Sunday, April 8

Burn Test

A bit ago my mom sent some fabric my way.  I really liked this one, lovely colours, pretty pattern, feminine but not girly.

It's quite thin, a loose woven and feels like it should be cool to wear.  I was thinking Sorbetto, underlined in cotton, add some flutter sleeves so I can wear it to work.

There is a bit of a mystery as to where this fabric came from.  My mom has never ever been to Europe, her grandparents came from England and Scotland, but I think Hawaii is the only place she's been outside of the US and Canada.  And yet this piece of fabric was priced in pounds.  So strange.  With it being a remnant and it does have a mark along the selvage, it wouldn't have been a gift from a visiting relative.  Someone must have given this to her at some point.
I was thinking it would be cotton blend of some sort.  Although it's soft, it did feel a little like there was something not quite natural fibre to it.  It had creases after being folded up so long and ironed well.  I thought I'd do a burn test.  It just... melted.  No black beads, most of it stayed the colour of the fabric.  Once cool it's hard and will snap.  Parts did seem to go a little grey rather than the blue of the fabric.  I wish I could tell you about the smell but my sinuses are still uncooperative thanks to this never ending cold.  So is it nylon?  Acetate?  I cut the snipped from the marked area at the selvage so the fabric looks a little darker here.

The concept of a burn test is so much easier than the application.  The results never seem as clean as the chart.

And a happy Easter everyone.  We're off to my parents for dinner in another hour or so.  Just 6 of us for dinner so far as I know, Scot and his wife will be there too.  It should be a nice evening.


  1. Happy belated easter! I feel you on the frustration of burn tests---I suspect I should do a bunch on my "known" fabrics so I'd have more of a sense of what the variation actually looks like, as opposed to some terse description on a chart. I bought a lovely-feeling (if overpriced) piece of lining/slippery twill at VV this past weekend hoping it might be silk, but the burn test suggests poly. Poopy---but it's still the most luscious-feeling lining fabric ever, so I'm trying not to pout.

    1. Luscious feeling is a good thing. It's the one aspect that is missing from online shopping, I love touching fabric. Drape changes so much about a fabric and it's hard to tell from pictures.

  2. Happy late Easter! I've never done a burn test because I'm sure I'd fail at deciphering it. Maybe I should burn my known fabrics like Tanit-Isis suggests. I just use the back of the pattern list as a general guide for the type of material because even when something is challis or charmeuse or whatever, it's never clear to me which of my fabric is which.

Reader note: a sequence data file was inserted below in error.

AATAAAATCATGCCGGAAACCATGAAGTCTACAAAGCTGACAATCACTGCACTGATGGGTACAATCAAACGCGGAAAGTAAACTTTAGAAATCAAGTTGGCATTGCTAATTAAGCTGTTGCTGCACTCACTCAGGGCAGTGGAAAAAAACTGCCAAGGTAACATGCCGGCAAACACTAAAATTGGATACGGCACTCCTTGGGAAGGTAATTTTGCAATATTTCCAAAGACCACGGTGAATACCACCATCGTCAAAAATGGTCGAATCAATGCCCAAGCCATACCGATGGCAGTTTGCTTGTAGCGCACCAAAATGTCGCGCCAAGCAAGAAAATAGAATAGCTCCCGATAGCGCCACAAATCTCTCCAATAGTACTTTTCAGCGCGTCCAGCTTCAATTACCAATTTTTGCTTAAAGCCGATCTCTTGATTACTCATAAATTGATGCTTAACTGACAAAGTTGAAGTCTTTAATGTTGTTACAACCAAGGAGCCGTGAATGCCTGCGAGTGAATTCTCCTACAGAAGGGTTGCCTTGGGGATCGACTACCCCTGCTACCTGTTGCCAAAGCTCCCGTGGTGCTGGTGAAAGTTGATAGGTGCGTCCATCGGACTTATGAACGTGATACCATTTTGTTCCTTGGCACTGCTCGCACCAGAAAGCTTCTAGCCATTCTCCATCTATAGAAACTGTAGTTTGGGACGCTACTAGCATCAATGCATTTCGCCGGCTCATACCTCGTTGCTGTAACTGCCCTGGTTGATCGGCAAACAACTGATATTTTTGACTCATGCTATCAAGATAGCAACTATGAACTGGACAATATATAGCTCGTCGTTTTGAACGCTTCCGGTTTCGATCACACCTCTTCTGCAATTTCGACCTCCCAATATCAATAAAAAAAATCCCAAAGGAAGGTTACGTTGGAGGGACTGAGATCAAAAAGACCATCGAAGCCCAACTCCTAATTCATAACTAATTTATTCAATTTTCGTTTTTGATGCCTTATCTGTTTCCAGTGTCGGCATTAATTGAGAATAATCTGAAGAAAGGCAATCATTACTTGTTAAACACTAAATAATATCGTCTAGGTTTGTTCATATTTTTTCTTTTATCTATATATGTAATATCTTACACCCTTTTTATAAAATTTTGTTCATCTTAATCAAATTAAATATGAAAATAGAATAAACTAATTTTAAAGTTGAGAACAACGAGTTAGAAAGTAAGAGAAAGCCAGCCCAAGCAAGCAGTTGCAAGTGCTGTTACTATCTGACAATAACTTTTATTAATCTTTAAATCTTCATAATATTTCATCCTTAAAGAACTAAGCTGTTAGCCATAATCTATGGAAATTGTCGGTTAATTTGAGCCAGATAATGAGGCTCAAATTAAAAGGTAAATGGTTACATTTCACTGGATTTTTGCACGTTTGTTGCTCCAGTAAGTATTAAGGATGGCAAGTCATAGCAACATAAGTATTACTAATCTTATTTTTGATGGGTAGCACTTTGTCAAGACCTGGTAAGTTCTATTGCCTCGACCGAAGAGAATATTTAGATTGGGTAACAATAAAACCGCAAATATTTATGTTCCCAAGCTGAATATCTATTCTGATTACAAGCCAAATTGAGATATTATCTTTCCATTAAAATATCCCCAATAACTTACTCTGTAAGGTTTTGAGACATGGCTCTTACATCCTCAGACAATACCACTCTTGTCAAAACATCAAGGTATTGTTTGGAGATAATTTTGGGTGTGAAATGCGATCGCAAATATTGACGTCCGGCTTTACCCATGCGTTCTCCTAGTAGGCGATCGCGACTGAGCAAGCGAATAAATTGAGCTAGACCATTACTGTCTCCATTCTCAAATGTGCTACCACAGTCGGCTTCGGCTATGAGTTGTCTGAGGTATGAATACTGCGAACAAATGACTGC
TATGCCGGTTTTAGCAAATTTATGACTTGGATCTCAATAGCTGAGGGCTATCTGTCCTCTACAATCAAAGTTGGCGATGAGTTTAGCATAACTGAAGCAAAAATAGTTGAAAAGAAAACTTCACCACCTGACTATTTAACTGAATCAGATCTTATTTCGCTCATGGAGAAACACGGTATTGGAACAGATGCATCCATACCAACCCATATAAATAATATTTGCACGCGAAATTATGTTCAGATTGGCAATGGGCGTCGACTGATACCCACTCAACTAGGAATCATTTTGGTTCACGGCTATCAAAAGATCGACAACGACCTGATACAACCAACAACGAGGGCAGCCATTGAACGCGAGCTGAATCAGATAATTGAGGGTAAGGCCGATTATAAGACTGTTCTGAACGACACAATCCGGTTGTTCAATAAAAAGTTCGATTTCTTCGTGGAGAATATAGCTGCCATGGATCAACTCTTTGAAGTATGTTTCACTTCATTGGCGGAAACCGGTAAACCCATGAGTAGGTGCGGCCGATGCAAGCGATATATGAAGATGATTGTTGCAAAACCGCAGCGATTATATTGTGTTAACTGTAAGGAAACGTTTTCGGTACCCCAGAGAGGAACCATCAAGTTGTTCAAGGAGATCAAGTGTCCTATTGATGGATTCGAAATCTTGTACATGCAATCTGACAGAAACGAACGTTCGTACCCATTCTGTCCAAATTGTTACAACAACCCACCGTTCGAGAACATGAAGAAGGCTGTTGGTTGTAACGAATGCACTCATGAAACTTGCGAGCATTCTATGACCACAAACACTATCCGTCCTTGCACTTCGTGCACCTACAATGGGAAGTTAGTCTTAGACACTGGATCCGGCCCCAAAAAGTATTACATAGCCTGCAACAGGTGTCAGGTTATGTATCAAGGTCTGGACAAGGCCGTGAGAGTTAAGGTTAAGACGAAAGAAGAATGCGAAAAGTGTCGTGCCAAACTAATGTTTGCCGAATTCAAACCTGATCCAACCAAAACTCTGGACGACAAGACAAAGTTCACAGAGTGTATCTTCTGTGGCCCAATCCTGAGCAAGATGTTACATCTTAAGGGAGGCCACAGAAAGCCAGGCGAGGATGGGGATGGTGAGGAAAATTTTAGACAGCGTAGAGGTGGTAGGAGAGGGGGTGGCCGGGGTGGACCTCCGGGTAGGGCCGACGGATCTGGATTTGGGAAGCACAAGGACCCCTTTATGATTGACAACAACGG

My categories are more like: quilting cotton, twill, wool, annoying satiny slippery stuff, annoying matte slippery stuff, and lining. Not very scientific, I know!.

    Hope you're feeling better soon. Didn't parts of Canada use pounds sterling way back in the day? I may be thinking of Australia...

    1. At least a burn test will separate the synthetics pretty quick, does it melt or char is pretty clear. However the specifics of which synthetic or blended fabrics, eh...

      I'm with you on the categories. Fabricland isn't great for grouping by fibre content so when I started reading blogs I was really confused by some of the terminology. I think that's why the few online purchases I've made are about fibre content so I can see what the heck people are talking about.

      I had to google that to find out the history of Canadian money. Seems like there was some unclear usage of various money prior to Confederation, but with the creation of Canada in 1867, they united to agree on the Canadian dollar. There were still some issues after that because in 1867 Canada was only 4 provinces, but it is old enough to be sure that synthetic fabric was not purchased in Canada with pounds.

      I asked at Easter about the history of the fabric. She had a friend who worked in the fashion industry who often destashed to Mom, she assumes it came from her.

  3. If the fabric is acetate, a drop of acetone (also known as nail polish remover) will disolve through it. Or drop a small bit of fabric into a container of acetone and the whole bit will disolve.

    The important thing to get out of a burn test is whether the fabric in question is a natural fiber or man-made. Natural fibers breathe and absorb perspiration (making them comfortable to wear for long periods of time)and man-made fibers don't (making them uncomfortable to wear when the temperature goes up). This info should inform your choice of what to make with the fabric. --Melissa Bee

    1. Well it is most definitely synthetic. I suppose going further into determining the fibres is more about curiousity than necessity. As you say, just knowing it melted means I won't be putting a sleeve on the final shirt to let some air flow under my arms.

      I can't remember if my current bottle of nail polish remover has acetone or not, I will have to check and test that out if it does.

      Thanks for the comment!


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